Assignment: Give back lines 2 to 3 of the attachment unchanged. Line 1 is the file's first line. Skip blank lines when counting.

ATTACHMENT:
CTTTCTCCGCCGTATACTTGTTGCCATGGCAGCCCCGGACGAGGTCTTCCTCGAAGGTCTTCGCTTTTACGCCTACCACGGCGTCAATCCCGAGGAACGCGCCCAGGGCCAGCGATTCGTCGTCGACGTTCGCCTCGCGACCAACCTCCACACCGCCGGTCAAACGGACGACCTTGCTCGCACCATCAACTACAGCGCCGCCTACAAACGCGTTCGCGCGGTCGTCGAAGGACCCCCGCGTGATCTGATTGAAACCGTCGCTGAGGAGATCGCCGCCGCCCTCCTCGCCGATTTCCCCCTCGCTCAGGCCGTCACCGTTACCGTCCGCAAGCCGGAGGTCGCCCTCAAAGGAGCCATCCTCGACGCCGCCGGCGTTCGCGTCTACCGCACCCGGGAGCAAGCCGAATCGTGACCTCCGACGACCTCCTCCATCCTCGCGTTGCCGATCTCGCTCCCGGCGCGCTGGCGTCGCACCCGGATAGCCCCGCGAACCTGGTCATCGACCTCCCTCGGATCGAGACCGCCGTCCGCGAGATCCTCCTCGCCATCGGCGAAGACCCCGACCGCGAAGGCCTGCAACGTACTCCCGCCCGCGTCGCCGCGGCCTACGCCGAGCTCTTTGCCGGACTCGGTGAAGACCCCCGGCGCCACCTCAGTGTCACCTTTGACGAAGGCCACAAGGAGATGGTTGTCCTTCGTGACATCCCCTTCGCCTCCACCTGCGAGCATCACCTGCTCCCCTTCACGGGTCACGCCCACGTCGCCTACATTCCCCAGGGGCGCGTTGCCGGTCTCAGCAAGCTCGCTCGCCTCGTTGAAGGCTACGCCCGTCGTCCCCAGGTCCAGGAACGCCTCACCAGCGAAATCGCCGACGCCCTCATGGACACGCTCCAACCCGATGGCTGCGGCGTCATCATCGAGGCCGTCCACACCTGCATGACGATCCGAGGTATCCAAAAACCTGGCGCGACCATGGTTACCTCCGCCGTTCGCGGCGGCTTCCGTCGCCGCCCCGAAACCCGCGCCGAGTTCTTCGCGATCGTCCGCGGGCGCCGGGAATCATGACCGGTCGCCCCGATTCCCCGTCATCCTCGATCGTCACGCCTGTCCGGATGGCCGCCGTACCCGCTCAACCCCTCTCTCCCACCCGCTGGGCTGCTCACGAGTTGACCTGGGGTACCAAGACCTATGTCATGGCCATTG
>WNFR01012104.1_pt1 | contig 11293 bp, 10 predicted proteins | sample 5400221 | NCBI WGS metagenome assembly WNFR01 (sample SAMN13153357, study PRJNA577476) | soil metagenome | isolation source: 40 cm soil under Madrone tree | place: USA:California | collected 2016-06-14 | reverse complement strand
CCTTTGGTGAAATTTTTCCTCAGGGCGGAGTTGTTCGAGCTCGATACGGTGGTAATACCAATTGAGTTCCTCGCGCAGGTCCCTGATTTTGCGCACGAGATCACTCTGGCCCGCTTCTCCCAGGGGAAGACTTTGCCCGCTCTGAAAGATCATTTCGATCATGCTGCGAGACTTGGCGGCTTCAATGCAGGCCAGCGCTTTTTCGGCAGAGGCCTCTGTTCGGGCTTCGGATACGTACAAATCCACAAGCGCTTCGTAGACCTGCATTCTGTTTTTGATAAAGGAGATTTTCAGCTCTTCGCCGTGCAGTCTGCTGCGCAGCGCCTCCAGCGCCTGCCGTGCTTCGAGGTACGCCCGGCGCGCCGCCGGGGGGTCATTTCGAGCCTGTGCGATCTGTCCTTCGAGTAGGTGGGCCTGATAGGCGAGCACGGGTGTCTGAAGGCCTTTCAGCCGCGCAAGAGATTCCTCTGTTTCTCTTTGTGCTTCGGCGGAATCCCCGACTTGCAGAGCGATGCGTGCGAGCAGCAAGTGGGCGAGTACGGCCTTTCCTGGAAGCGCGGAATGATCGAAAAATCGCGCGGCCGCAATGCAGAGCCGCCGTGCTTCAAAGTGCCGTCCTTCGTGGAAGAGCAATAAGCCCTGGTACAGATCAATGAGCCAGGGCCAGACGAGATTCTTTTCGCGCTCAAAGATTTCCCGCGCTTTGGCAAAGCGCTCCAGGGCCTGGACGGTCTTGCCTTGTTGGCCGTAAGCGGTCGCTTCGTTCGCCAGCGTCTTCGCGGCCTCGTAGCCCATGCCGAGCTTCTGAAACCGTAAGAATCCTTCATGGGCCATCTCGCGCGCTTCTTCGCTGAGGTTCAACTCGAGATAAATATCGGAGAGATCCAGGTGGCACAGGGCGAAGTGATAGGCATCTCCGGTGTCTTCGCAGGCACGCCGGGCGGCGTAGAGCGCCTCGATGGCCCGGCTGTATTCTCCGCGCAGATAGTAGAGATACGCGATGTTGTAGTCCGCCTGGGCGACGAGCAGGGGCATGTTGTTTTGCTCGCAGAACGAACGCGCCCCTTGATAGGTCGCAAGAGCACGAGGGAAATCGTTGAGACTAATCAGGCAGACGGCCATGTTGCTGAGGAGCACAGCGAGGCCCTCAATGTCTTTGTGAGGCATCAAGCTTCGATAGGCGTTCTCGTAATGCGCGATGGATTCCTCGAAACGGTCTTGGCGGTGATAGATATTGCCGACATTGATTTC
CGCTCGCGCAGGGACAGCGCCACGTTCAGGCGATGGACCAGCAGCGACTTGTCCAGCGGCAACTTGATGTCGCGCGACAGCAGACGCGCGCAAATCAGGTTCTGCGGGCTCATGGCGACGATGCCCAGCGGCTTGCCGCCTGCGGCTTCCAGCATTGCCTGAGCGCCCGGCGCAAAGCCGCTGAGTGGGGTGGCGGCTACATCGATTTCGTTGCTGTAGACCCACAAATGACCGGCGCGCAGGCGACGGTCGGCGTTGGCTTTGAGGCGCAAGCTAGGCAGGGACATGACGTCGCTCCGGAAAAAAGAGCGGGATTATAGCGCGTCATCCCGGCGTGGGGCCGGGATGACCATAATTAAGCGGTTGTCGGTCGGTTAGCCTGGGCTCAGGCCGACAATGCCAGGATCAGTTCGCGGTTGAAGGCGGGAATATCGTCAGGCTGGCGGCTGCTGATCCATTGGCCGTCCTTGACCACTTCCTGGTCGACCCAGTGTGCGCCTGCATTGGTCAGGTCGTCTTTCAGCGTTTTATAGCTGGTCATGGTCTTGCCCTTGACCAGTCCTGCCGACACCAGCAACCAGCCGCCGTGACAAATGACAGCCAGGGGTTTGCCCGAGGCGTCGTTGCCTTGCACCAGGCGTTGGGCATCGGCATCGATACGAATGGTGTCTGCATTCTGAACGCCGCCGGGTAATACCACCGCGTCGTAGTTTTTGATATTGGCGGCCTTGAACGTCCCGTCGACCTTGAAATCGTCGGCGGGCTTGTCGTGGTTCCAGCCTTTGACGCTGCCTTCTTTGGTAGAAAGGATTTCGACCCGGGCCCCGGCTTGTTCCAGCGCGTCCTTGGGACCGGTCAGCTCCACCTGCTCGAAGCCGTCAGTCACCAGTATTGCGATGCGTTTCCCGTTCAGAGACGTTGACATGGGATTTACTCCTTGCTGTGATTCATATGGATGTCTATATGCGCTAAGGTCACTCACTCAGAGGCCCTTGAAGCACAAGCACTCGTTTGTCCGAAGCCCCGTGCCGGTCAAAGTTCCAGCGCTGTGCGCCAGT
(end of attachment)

>WNFR01012104.1_pt1 | contig 11293 bp, 10 predicted proteins | sample 5400221 | NCBI WGS metagenome assembly WNFR01 (sample SAMN13153357, study PRJNA577476) | soil metagenome | isolation source: 40 cm soil under Madrone tree | place: USA:California | collected 2016-06-14 | reverse complement strand
CCTTTGGTGAAATTTTTCCTCAGGGCGGAGTTGTTCGAGCTCGATACGGTGGTAATACCAATTGAGTTCCTCGCGCAGGTCCCTGATTTTGCGCACGAGATCACTCTGGCCCGCTTCTCCCAGGGGAAGACTTTGCCCGCTCTGAAAGATCATTTCGATCATGCTGCGAGACTTGGCGGCTTCAATGCAGGCCAGCGCTTTTTCGGCAGAGGCCTCTGTTCGGGCTTCGGATACGTACAAATCCACAAGCGCTTCGTAGACCTGCATTCTGTTTTTGATAAAGGAGATTTTCAGCTCTTCGCCGTGCAGTCTGCTGCGCAGCGCCTCCAGCGCCTGCCGTGCTTCGAGGTACGCCCGGCGCGCCGCCGGGGGGTCATTTCGAGCCTGTGCGATCTGTCCTTCGAGTAGGTGGGCCTGATAGGCGAGCACGGGTGTCTGAAGGCCTTTCAGCCGCGCAAGAGATTCCTCTGTTTCTCTTTGTGCTTCGGCGGAATCCCCGACTTGCAGAGCGATGCGTGCGAGCAGCAAGTGGGCGAGTACGGCCTTTCCTGGAAGCGCGGAATGATCGAAAAATCGCGCGGCCGCAATGCAGAGCCGCCGTGCTTCAAAGTGCCGTCCTTCGTGGAAGAGCAATAAGCCCTGGTACAGATCAATGAGCCAGGGCCAGACGAGATTCTTTTCGCGCTCAAAGATTTCCCGCGCTTTGGCAAAGCGCTCCAGGGCCTGGACGGTCTTGCCTTGTTGGCCGTAAGCGGTCGCTTCGTTCGCCAGCGTCTTCGCGGCCTCGTAGCCCATGCCGAGCTTCTGAAACCGTAAGAATCCTTCATGGGCCATCTCGCGCGCTTCTTCGCTGAGGTTCAACTCGAGATAAATATCGGAGAGATCCAGGTGGCACAGGGCGAAGTGATAGGCATCTCCGGTGTCTTCGCAGGCACGCCGGGCGGCGTAGAGCGCCTCGATGGCCCGGCTGTATTCTCCGCGCAGATAGTAGAGATACGCGATGTTGTAGTCCGCCTGGGCGACGAGCAGGGGCATGTTGTTTTGCTCGCAGAACGAACGCGCCCCTTGATAGGTCGCAAGAGCACGAGGGAAATCGTTGAGACTAATCAGGCAGACGGCCATGTTGCTGAGGAGCACAGCGAGGCCCTCAATGTCTTTGTGAGGCATCAAGCTTCGATAGGCGTTCTCGTAATGCGCGATGGATTCCTCGAAACGGTCTTGGCGGTGATAGATATTGCCGACATTGATTTC